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Underground film legend George Kuchar taught film at SFAI from 1971 to 2011. Here’s a candid interview as published in our 1979–81 catalog.



Why are you making movies? Anybody can make a movie.

Don’t ever let a filthy rumor like that get around, or phonies like myself will be out of a teaching job!

Why do you use such a fantastic cast?

I use people because it’s less time consuming than animating paper cutouts.

How did your film career really start?

It started by me and my brother being taken to movies by our mom. She’s responsible for my career.

My dad gave me and Mike, my brother, a weekly allowance. He was our first producer, as we bought film with that allowance.

The Bronx was our movie lot and, frankly, it is unequaled for its incredible variety of terrain—in that one borough you can recreate jungles, forests, oceans, moun­tains, prairies, cities, arctic wastes, and At­lantean empires. It’s full of photogenic yentas and beatific Babas. The guys were all John Travoltas or Arnold Stangs. Sun­sets were very vivid with all the smog and crap like that.

Sewers backed up frequently creating vast pools in which to mirror the landscape.The abundance of potato knishes guaran­teed voluptuous starlets, and pimples caused by atmospheric irritants added splashes of color to every face. The prox­imity to other New York boroughs guaran­teed a vast assortment of new faces, which meant that if you were making a movie about radioactive mutants you’d never be at a loss for actors.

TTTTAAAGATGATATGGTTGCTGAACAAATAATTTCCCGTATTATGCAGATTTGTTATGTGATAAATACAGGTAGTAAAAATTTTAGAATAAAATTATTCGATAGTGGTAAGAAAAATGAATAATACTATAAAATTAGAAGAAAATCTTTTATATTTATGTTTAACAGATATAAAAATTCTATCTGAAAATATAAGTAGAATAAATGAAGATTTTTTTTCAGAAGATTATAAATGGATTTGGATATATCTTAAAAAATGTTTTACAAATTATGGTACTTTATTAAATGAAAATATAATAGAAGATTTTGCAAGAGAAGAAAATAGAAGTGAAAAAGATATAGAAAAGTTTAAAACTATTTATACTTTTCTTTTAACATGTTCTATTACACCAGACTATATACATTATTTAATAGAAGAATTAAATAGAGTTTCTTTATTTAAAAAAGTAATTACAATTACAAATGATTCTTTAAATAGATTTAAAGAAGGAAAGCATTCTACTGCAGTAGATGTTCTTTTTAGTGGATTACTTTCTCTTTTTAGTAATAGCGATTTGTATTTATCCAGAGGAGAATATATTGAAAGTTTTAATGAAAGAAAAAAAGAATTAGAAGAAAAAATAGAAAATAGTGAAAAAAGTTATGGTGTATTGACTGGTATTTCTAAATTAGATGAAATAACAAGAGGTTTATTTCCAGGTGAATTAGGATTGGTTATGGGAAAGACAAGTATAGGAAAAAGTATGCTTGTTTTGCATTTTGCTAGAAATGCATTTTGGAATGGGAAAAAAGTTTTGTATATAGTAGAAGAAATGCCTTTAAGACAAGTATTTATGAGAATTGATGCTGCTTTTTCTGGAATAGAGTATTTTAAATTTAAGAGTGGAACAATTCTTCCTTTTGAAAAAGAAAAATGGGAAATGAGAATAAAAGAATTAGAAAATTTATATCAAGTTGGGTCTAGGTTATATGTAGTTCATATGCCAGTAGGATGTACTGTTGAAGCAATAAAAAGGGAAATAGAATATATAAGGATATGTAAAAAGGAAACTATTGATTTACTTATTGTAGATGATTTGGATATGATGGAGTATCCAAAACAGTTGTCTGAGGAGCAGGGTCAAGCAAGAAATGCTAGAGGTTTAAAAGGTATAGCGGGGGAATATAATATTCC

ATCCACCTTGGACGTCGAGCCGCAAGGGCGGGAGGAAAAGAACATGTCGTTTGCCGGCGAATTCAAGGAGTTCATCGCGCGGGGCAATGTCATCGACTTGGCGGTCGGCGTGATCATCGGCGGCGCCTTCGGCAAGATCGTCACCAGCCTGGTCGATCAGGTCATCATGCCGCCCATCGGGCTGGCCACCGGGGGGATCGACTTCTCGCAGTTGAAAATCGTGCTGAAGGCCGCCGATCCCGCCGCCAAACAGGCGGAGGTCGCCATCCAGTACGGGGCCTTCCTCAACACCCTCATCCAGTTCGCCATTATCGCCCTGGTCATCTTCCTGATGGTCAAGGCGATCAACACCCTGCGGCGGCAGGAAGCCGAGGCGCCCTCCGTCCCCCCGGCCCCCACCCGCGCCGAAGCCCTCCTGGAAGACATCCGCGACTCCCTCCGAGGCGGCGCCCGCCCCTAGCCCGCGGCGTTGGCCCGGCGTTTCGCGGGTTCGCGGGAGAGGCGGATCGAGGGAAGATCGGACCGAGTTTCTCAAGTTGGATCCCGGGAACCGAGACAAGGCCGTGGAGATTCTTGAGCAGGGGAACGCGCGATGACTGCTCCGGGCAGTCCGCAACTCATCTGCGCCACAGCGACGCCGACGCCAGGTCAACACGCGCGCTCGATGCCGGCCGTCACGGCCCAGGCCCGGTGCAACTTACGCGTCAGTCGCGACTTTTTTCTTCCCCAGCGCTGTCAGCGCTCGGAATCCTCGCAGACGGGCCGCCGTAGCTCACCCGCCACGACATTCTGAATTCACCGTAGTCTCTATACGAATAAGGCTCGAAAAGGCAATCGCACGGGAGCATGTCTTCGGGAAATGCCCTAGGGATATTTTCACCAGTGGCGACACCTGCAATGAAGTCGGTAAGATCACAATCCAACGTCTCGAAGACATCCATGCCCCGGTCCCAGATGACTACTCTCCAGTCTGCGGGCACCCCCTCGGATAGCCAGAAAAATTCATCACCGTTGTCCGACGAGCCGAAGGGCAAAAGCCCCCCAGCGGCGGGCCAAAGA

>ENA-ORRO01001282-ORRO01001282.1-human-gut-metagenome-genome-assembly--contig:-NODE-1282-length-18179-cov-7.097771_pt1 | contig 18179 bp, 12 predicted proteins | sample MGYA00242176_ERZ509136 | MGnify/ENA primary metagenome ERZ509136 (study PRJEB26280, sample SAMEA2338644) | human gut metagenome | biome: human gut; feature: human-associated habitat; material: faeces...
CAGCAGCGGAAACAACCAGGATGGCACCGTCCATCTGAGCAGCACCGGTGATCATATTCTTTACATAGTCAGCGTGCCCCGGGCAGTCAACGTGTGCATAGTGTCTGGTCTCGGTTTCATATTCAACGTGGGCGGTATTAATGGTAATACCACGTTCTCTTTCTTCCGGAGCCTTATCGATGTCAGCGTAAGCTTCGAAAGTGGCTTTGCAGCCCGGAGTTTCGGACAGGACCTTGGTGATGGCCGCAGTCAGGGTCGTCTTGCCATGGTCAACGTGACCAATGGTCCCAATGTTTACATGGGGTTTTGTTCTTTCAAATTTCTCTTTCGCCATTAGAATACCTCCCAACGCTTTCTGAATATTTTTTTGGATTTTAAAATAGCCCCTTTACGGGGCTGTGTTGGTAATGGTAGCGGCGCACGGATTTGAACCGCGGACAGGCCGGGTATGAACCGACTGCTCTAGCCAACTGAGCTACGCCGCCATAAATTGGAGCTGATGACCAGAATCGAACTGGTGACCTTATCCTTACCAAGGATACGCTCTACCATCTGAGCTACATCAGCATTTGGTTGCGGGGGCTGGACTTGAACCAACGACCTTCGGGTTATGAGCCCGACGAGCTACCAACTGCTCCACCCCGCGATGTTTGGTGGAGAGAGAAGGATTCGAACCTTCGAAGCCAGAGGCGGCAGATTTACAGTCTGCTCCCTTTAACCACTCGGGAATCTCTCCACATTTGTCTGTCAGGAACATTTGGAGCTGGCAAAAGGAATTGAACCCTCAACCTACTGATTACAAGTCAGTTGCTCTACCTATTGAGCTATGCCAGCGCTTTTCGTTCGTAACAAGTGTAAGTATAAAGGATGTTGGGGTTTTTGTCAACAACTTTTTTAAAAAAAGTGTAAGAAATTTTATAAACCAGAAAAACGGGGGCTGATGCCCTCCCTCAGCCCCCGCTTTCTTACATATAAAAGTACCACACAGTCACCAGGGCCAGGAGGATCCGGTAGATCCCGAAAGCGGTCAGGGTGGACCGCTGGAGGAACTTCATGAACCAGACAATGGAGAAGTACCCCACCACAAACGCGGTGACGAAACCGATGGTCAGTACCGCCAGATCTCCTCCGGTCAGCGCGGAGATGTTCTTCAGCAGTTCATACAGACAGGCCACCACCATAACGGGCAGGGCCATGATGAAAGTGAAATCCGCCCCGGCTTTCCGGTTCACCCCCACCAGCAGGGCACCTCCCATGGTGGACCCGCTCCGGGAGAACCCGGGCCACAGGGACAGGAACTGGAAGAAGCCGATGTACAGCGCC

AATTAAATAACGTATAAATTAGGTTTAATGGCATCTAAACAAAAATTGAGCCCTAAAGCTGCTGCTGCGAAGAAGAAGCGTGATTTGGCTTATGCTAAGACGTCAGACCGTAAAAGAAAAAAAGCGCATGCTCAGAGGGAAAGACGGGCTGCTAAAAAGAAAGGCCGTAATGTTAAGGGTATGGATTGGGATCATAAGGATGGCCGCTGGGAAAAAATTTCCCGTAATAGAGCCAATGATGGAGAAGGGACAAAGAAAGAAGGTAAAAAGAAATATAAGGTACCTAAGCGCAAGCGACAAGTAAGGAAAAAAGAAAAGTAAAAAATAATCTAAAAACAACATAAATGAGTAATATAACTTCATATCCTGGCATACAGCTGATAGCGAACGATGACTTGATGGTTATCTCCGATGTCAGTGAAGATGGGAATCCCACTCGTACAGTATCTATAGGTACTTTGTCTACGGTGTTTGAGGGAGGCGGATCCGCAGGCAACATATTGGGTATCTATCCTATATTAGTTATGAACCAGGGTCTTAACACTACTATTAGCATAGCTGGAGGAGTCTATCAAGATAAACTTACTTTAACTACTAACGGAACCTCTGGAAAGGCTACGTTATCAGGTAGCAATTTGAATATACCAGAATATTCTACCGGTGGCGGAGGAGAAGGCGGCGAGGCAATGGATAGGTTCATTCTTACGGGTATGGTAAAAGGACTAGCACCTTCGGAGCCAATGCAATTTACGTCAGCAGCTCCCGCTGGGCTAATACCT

How is your work received? Is there any difference between audience reaction in San Francisco, New York, or Europe?

My work is received okay. I find my audiences, and they find me. I like meeting them in dinky chambers behind store fronts. I enjoy stapling up a sheet of butcher paper in a college lecture hall so that the movies can have some sort of screen to be projected on. I like meeting kind people I never knew existed. I wish the rotten people would drop dead.

In San Francisco, they come out of the fog to see my stuff. In New York, they come out of the woodwork. In Europe…well, what else is new?

The Cinematheque recently screened your new films “Symphony for a Sinner,” “Forever and Always,” and “Mon­greloid.” Tell us something about one or all of them, or one of the others, or how they all relate.

“Symphony for a Sinner” is made in the classroom and can be looked upon as a big lesson. Each sequence is a verbal and visual lecture…filmmaking gib­berish. It is also a sort of college yearbook as it records the people in our class at the time, plus their friends, and anyone else who happened to be passing by.

“Forever and Always” is a baby I gave birth to at home. Most of the people in it were students of mine and so I guess it can be considered a homework assignment.

The “Mongreloid” documents my relation­ship with my dog, and parts of it were shot by an ex-student of mine. So I guess you can look at it as him getting his revenge since I was photographed in my own habitat, which makes me automatically look like an idiot.



What inspires your films?